Now Mandated: Statewide Water Reduction
Sacramento, CA – For the first time in the state’s history mandatory limited water use – in this case, a mandate call for a statewide 25 percent reduction enacted last evening under an executive order.
Tuesday night, the State Water Resources Control Board (WRCB) adopted an emergency regulation in accordance with Governor Jerry Brown’s April 1 Executive Order. It requires all California residents to immediately reduce overall potable urban water use by 25 percent and directs the WRCB and other state agencies to safeguard the state’s remaining potable urban water supplies in preparation for severe, long-term drought conditions.
According to WRCB, the 25 percent reduction constitutes more than 1.2 million acre-feet of water over the next nine months, which is the present level of Lake Oroville. The mandatory conservation move came after the state’s March water savings figures showed little overall improvement from the previous month, as previously reported.
The newly mandated standards per community are in tiers that range from eight to 36 percent, based on how much the communities were able to conserve from June 2014 through February 2015 compared to a 2013 baseline. Both Tuolumne Utilities District (TUD), which achieved 31 percent savings through the period, and Groveland Community Services District, which saved 24 percent, must now maintain a 24 percent conservation standard. Calaveras County Water District (CCWD), at 18 percent savings, is required to attain a 32 percent conservation standard.
The new requirements also prohibit irrigation with potable water on medians and any watering outside newly constructed homes not in accordance with emergency regulations or other requirements established by the Building Standards Commission and the Department of Housing and Community Development.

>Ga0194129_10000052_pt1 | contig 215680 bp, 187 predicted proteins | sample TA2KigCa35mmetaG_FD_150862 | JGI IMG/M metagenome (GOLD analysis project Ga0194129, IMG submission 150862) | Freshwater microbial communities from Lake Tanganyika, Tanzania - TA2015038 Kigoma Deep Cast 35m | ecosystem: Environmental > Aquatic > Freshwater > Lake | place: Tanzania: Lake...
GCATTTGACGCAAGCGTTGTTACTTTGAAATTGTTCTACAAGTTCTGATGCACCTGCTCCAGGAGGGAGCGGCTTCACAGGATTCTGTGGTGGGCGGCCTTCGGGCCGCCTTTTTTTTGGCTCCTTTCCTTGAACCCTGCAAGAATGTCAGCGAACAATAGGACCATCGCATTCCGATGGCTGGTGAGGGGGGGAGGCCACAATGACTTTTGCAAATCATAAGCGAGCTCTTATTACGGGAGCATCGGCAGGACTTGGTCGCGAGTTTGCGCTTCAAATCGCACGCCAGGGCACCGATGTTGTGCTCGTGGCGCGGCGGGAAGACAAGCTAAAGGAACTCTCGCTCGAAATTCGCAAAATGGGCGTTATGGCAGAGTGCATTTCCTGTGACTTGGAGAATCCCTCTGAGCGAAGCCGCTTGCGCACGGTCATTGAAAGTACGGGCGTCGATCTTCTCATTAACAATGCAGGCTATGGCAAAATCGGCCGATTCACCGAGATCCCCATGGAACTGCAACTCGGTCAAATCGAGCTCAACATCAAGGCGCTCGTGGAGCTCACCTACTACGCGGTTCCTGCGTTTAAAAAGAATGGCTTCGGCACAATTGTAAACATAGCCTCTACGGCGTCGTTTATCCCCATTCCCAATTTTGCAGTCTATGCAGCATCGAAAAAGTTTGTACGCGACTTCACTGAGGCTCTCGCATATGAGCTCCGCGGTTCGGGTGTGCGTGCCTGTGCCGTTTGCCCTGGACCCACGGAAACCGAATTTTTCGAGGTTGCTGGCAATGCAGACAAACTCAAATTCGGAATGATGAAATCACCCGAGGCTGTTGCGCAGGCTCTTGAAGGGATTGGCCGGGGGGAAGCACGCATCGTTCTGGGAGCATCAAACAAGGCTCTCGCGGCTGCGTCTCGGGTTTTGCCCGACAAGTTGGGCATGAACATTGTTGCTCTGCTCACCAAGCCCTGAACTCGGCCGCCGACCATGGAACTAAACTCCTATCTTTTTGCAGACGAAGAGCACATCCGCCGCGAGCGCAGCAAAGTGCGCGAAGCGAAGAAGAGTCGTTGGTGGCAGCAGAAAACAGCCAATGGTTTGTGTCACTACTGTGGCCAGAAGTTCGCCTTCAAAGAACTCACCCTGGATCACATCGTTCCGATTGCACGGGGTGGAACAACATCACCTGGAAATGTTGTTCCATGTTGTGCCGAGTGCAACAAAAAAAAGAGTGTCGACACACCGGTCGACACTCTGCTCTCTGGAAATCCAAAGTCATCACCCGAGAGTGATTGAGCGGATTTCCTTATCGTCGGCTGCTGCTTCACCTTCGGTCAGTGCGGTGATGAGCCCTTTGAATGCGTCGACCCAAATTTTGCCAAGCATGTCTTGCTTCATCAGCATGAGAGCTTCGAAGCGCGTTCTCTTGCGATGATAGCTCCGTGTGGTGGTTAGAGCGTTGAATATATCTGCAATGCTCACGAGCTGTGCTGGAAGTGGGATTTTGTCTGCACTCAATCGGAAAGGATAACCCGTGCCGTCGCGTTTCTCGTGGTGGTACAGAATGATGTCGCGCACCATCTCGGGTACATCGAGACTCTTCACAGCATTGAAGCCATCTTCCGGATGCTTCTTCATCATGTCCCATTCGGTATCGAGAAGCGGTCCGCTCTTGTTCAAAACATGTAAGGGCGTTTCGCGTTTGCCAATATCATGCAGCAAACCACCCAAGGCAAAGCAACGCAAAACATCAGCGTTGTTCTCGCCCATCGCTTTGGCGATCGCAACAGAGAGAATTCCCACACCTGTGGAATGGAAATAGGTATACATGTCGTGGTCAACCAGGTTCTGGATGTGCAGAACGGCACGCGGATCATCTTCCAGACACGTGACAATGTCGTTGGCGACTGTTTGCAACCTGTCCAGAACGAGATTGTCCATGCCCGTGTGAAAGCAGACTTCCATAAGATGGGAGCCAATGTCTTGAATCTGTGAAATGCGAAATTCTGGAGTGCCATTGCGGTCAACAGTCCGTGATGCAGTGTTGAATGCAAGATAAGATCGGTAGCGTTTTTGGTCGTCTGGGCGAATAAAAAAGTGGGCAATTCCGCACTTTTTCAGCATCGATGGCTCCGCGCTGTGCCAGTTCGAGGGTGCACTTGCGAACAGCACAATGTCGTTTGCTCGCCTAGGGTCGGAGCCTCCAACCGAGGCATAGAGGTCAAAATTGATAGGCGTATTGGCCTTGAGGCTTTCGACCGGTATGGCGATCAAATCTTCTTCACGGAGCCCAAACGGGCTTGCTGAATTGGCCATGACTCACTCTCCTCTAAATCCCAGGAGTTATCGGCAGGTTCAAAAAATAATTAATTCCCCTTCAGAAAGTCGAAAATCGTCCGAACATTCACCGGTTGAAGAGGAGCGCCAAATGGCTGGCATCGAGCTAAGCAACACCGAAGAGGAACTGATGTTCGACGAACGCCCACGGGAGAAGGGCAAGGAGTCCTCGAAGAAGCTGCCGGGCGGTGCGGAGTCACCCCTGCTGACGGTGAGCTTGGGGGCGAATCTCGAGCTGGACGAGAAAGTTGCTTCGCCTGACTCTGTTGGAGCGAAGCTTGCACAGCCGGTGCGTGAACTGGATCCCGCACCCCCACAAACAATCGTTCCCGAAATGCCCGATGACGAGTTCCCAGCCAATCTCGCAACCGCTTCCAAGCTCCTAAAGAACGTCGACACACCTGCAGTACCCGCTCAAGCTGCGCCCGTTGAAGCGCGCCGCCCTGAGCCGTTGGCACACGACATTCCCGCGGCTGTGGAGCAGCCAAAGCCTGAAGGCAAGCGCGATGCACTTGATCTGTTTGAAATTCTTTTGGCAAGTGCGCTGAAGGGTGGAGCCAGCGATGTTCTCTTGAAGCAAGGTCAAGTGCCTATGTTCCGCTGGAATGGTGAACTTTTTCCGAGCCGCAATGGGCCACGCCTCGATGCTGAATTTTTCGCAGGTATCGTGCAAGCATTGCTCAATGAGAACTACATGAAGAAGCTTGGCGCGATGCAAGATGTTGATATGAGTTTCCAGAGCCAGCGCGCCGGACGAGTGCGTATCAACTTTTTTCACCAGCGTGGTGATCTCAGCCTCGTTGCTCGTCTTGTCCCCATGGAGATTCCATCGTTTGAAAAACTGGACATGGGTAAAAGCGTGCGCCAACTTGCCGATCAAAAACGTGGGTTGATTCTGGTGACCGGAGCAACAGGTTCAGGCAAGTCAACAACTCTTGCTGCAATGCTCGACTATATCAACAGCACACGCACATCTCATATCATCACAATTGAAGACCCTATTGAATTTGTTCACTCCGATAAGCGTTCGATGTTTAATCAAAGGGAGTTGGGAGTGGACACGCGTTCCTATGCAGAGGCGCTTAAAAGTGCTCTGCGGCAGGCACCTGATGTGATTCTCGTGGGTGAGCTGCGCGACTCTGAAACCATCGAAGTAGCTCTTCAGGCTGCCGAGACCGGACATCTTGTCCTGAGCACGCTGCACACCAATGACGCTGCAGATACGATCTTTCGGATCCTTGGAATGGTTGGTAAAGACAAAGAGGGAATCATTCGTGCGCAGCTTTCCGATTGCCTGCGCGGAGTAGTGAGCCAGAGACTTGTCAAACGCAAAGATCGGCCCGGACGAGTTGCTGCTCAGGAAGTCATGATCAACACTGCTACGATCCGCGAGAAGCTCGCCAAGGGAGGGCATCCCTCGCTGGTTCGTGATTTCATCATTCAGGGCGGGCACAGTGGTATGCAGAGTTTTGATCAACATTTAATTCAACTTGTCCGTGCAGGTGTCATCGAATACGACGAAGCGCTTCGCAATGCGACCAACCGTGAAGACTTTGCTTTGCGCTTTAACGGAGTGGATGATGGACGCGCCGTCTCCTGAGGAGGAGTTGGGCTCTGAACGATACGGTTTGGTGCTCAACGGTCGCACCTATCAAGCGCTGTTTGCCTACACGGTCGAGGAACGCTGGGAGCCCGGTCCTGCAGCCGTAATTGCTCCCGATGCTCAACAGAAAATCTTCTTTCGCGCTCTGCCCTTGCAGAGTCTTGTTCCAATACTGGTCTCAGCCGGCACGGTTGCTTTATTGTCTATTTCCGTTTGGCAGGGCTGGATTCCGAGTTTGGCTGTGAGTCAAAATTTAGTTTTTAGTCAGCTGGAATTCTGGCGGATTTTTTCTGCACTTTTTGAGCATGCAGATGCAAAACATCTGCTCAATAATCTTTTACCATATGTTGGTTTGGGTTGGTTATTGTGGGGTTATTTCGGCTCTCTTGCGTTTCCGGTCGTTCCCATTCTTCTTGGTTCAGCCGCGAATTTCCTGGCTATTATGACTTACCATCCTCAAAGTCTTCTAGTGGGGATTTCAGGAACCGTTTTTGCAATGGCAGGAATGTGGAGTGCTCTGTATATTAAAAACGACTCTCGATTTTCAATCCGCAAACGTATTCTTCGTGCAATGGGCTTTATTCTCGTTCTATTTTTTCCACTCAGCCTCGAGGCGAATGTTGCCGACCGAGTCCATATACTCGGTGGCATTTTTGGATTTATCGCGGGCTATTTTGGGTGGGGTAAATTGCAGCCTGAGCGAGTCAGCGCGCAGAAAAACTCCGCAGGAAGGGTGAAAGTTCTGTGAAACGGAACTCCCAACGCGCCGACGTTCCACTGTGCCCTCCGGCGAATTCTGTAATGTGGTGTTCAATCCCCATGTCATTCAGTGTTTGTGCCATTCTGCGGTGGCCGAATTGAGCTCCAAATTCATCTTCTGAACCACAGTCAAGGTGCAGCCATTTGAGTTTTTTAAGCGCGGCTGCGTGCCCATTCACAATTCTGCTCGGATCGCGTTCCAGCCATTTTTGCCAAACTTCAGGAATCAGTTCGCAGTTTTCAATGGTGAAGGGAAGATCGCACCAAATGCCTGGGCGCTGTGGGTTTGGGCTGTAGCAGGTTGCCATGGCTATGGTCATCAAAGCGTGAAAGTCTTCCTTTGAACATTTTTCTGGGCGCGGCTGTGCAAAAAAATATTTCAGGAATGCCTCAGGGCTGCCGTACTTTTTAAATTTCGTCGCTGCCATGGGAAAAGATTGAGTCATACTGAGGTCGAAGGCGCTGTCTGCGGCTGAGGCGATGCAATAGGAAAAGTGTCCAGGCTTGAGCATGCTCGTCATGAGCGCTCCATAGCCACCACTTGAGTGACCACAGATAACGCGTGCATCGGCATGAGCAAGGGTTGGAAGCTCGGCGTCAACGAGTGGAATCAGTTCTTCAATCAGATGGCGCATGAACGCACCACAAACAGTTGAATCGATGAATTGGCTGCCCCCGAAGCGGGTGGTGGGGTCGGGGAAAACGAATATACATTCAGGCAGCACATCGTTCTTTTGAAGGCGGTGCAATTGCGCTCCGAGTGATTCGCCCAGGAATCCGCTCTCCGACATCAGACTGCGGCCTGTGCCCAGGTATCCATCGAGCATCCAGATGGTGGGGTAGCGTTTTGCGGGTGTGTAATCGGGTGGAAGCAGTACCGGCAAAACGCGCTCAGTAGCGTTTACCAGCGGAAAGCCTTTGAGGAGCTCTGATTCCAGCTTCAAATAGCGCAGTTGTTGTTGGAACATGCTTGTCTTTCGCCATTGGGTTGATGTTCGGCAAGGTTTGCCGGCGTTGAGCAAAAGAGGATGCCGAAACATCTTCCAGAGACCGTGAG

Already prohibited under the Governor’s April 1 order is using potable water to wash sidewalks and driveways; allowing runoff when irrigating with potable water; using hoses with no automatic shutoff nozzles to wash cars; using potable water in decorative water features that do not recirculate the water; and irrigating outdoors during and within 48 hours following measurable rainfall.
State data indicates that indoor water use should be no more than 55 gallons per day and that, typically, per-person usage in excess of that amount generally goes to water lawns and other ornamental landscapes. As the WRCB states that, on average, 50 to 80 percent of total residential use is outdoors, communities that are approaching, at or below the indoor target, were assigned a modest conservation standard while communities that use water well above the indoor target are being asked to do more.
“This is the drought of the century, with greater impact than anything our parents and grandparents experienced, and we have to act accordingly,” explains Felicia Marcus, WRCB chair. “We set a high but achievable bar, with the goal of stretching urban California’s water supply. We have to face the reality that this drought may continue and prepare as if that’s the case. If it rains and snows next winter, we celebrate. If the drought continues, we’ll be glad we took difficult but prudent action today. It’s the responsible thing to do.”